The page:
Sports serve an important function in our civilization, exalting our stadiums as monuments to the competitive spirit that is a part of our human condition. Ubiquitous around the world, here the some of the most impressive sports venues fans have had the pleasure of watching a game in.
Panathenaic Stadium: Athens, Greece
The only stadium to be constructed entirely out of marble is also one of the oldest in the world, rebuilt from the original venue used for the Panathenian Games around 330 BC. The original structure was excavated and refurbished for the first modern Olympic Games in 1896. It was again used for the 2004 Summer Olympics in Athens, and is still open to the public for morning jogs.
National Aquatics Center: Beijing, China
Created for the 2008 Summer Olympics, the National Aquatics Center is the site of Michael Phelps’ record-breaking performance winning eight gold medals. The building known as “The Water Cube” spawned a number of imitations across China.
Wimbledon Centre Court: London, United Kingdom
Centre Court is home to the All England Lawn Tennis and Croquet Club, but more importantly the site of the Wimbledon Championship. Originally opened in 1922, the venue is steeped in history and tradition. Players were once even required to bow for the royal box, though the custom is dying as Wimbledon modernizes, complete with a newly retractable roof.
Camp Nou: Barcelona, Spain
FC Barcelona’s home field is one of the biggest stadiums in Europe. While it doesn’t have the glitz of more modern stadiums, it makes up for it with some of the most passionate fans you will ever see. Fans and even managers have been known to get rowdy in this venue.
Rungrado May Day Stadium: Pyongyang, North Korea
Sports fans might be surprised to learn the world’s biggest stadium is actually in North Korea, with a seating capacity of 150,000. It is used for a soccer matches and a few athletic events, but the venue is most famous as the site of North Korea’s Arirang performances; synchronized dances with more than 100,000 participants, recognized by the Guinness Book of Records as the largest of its kind.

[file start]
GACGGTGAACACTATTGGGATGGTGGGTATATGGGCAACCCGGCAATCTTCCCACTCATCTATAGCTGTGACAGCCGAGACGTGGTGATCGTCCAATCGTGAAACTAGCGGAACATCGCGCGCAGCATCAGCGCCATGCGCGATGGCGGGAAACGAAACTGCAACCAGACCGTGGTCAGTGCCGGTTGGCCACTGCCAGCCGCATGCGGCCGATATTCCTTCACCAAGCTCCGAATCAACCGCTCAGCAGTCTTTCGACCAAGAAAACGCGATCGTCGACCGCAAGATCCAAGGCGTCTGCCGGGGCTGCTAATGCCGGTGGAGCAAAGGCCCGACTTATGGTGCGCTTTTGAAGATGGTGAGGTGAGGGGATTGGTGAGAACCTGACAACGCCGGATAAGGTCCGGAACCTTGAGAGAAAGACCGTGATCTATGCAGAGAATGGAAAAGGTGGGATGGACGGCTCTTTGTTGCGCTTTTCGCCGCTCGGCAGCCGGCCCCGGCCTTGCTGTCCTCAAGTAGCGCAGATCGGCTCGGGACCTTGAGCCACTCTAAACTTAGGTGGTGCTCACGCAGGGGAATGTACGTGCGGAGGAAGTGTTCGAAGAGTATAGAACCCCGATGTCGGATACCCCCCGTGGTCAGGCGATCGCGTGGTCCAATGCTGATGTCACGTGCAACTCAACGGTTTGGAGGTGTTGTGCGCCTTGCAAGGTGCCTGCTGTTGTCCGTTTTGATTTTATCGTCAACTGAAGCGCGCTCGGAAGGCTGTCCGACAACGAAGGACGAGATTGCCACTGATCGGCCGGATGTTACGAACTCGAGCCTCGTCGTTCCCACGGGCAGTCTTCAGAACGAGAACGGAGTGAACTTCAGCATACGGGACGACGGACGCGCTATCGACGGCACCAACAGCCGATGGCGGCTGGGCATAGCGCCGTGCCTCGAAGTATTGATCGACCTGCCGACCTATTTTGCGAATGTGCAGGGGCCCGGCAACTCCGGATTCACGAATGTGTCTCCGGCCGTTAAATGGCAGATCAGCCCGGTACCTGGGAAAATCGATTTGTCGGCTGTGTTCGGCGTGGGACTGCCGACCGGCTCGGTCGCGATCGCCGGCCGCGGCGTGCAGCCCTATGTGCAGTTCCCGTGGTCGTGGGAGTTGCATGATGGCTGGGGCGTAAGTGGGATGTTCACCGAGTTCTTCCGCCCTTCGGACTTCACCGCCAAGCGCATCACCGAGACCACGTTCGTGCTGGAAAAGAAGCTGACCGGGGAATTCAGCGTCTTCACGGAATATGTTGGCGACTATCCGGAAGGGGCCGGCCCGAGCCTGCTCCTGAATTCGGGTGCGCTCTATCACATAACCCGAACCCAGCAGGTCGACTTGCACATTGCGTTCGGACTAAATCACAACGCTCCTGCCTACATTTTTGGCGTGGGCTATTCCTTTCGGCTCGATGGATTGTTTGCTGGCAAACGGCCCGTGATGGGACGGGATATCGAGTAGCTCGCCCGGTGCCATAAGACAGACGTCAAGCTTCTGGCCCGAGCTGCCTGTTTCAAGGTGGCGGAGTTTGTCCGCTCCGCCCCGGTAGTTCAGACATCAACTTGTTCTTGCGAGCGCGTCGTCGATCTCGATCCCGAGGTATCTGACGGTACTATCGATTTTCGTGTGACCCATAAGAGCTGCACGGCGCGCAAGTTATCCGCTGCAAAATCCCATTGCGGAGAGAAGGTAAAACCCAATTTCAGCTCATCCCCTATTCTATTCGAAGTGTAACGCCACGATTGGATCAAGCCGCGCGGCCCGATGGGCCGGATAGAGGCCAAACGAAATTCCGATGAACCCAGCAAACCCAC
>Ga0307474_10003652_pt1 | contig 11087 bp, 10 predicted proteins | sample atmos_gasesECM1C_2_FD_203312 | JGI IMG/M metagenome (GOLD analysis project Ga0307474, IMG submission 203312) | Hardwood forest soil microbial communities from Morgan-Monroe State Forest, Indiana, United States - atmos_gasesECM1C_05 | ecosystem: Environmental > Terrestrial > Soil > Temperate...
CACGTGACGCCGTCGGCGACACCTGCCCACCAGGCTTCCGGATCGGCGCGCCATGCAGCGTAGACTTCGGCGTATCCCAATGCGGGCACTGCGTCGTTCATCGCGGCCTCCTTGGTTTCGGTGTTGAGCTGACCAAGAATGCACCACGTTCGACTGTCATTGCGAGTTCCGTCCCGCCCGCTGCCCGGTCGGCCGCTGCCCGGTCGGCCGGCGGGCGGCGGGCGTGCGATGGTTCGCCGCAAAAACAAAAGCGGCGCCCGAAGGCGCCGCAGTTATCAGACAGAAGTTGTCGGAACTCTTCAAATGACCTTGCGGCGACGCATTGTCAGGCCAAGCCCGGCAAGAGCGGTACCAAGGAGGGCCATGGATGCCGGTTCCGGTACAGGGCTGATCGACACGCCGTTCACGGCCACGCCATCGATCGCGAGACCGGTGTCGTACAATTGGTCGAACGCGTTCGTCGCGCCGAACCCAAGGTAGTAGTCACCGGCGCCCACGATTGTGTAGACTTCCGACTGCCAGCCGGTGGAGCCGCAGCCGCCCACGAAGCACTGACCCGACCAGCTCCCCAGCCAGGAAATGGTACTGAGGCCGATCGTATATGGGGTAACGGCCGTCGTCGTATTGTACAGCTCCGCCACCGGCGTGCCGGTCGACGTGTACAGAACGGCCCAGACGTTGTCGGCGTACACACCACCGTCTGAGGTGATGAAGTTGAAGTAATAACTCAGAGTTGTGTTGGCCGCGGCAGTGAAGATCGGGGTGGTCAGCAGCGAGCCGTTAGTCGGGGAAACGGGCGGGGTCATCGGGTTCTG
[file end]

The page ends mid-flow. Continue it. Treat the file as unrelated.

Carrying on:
Indianapolis Motor Speedway: Indianapolis, Ind.
While Pyongyang has the biggest stadium, Indianapolis has by far the biggest sports venue in the world. There is permanent seating for more than 257,000, and with infield seating crowds have grown to as high as 400,000 for the Indy 500. The IMS has also hosted the Brickyard 400, the Red Bull Motorcycle Grand Prix and the U.S. Fomula 1 Grand Prix, making this heaven for motor sports fans.
Estadio Azteca: Mexico City, Mexico
While it’s certainly imposing, Estadio Azteca’s fame comes from its role in hosting some of the most iconic soccer moments of all time. Diego Maradona’s “Hand of God” and “Goal of the Century,” the world’s two most famous goals, happened here during the 1986 FIFA quarter-final. The stadium also hosted the 1970 “Game of the Century,” when Italy defeated West Germany by 4-3 in extra time.
Soccer City: Johannesburg, South Africa
Africa’s largest stadium was originally known as FNB Stadium sitting on the site of a former gold mine, Johannesburg’s historical source of wealth. The venue was refurbished, inspired by African pottery, and hosted the 2010 FIFA World Cup.
La Bombonera: Buenos Aires, Argentina
Officially known as Estadio Alberto J. Armando, fans call this venue the Chocolate Box for its flat stands on one side of the field, and the three steep stands lining the rest of the stadium. It is the home field of the Boca Juniors, the former team of Diego Maradona, who has his own executive box at the stadium.
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Once business concludes, a world of wonder awaits in many of Italy’s incredible cities.